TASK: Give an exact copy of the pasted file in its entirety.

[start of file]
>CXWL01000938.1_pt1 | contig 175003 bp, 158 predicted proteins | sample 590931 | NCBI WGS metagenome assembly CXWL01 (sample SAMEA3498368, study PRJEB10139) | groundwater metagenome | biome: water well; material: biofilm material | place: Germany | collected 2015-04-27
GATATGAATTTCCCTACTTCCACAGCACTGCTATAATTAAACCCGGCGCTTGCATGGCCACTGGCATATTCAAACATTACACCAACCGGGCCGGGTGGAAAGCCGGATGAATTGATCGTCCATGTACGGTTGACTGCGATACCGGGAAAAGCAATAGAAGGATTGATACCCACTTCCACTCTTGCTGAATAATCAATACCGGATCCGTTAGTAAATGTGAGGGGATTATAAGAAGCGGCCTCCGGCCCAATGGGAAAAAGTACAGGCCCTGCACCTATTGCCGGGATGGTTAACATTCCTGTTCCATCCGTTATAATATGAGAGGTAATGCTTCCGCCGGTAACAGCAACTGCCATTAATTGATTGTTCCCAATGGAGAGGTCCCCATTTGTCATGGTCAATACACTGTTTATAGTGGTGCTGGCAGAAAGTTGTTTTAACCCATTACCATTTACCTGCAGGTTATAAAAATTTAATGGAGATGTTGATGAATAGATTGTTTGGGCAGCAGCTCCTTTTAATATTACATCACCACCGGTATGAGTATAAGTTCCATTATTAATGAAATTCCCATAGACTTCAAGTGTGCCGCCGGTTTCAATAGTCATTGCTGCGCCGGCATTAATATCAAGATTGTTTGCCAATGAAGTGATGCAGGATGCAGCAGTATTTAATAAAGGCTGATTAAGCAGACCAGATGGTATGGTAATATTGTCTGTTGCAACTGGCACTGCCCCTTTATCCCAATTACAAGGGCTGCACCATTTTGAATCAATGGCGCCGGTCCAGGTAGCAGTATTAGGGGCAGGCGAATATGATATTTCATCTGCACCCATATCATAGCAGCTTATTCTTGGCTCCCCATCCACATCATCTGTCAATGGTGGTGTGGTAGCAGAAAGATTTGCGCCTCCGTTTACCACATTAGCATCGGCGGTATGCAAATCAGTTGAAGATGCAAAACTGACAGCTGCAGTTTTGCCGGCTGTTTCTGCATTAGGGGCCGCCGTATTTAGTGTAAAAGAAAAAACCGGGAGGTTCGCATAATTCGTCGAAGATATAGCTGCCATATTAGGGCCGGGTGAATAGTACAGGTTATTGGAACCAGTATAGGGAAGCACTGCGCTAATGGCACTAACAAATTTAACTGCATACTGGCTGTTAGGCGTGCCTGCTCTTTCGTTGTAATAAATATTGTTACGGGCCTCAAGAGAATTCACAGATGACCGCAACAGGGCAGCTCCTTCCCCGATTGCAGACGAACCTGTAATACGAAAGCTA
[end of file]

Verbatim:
>CXWL01000938.1_pt1 | contig 175003 bp, 158 predicted proteins | sample 590931 | NCBI WGS metagenome assembly CXWL01 (sample SAMEA3498368, study PRJEB10139) | groundwater metagenome | biome: water well; material: biofilm material | place: Germany | collected 2015-04-27
GATATGAATTTCCCTACTTCCACAGCACTGCTATAATTAAACCCGGCGCTTGCATGGCCACTGGCATATTCAAACATTACACCAACCGGGCCGGGTGGAAAGCCGGATGAATTGATCGTCCATGTACGGTTGACTGCGATACCGGGAAAAGCAATAGAAGGATTGATACCCACTTCCACTCTTGCTGAATAATCAATACCGGATCCGTTAGTAAATGTGAGGGGATTATAAGAAGCGGCCTCCGGCCCAATGGGAAAAAGTACAGGCCCTGCACCTATTGCCGGGATGGTTAACATTCCTGTTCCATCCGTTATAATATGAGAGGTAATGCTTCCGCCGGTAACAGCAACTGCCATTAATTGATTGTTCCCAATGGAGAGGTCCCCATTTGTCATGGTCAATACACTGTTTATAGTGGTGCTGGCAGAAAGTTGTTTTAACCCATTACCATTTACCTGCAGGTTATAAAAATTTAATGGAGATGTTGATGAATAGATTGTTTGGGCAGCAGCTCCTTTTAATATTACATCACCACCGGTATGAGTATAAGTTCCATTATTAATGAAATTCCCATAGACTTCAAGTGTGCCGCCGGTTTCAATAGTCATTGCTGCGCCGGCATTAATATCAAGATTGTTTGCCAATGAAGTGATGCAGGATGCAGCAGTATTTAATAAAGGCTGATTAAGCAGACCAGATGGTATGGTAATATTGTCTGTTGCAACTGGCACTGCCCCTTTATCCCAATTACAAGGGCTGCACCATTTTGAATCAATGGCGCCGGTCCAGGTAGCAGTATTAGGGGCAGGCGAATATGATATTTCATCTGCACCCATATCATAGCAGCTTATTCTTGGCTCCCCATCCACATCATCTGTCAATGGTGGTGTGGTAGCAGAAAGATTTGCGCCTCCGTTTACCACATTAGCATCGGCGGTATGCAAATCAGTTGAAGATGCAAAACTGACAGCTGCAGTTTTGCCGGCTGTTTCTGCATTAGGGGCCGCCGTATTTAGTGTAAAAGAAAAAACCGGGAGGTTCGCATAATTCGTCGAAGATATAGCTGCCATATTAGGGCCGGGTGAATAGTACAGGTTATTGGAACCAGTATAGGGAAGCACTGCGCTAATGGCACTAACAAATTTAACTGCATACTGGCTGTTAGGCGTGCCTGCTCTTTCGTTGTAATAAATATTGTTACGGGCCTCAAGAGAATTCACAGATGACCGCAACAGGGCAGCTCCTTCCCCGATTGCAGACGAACCTGTAATACGAAAGCTA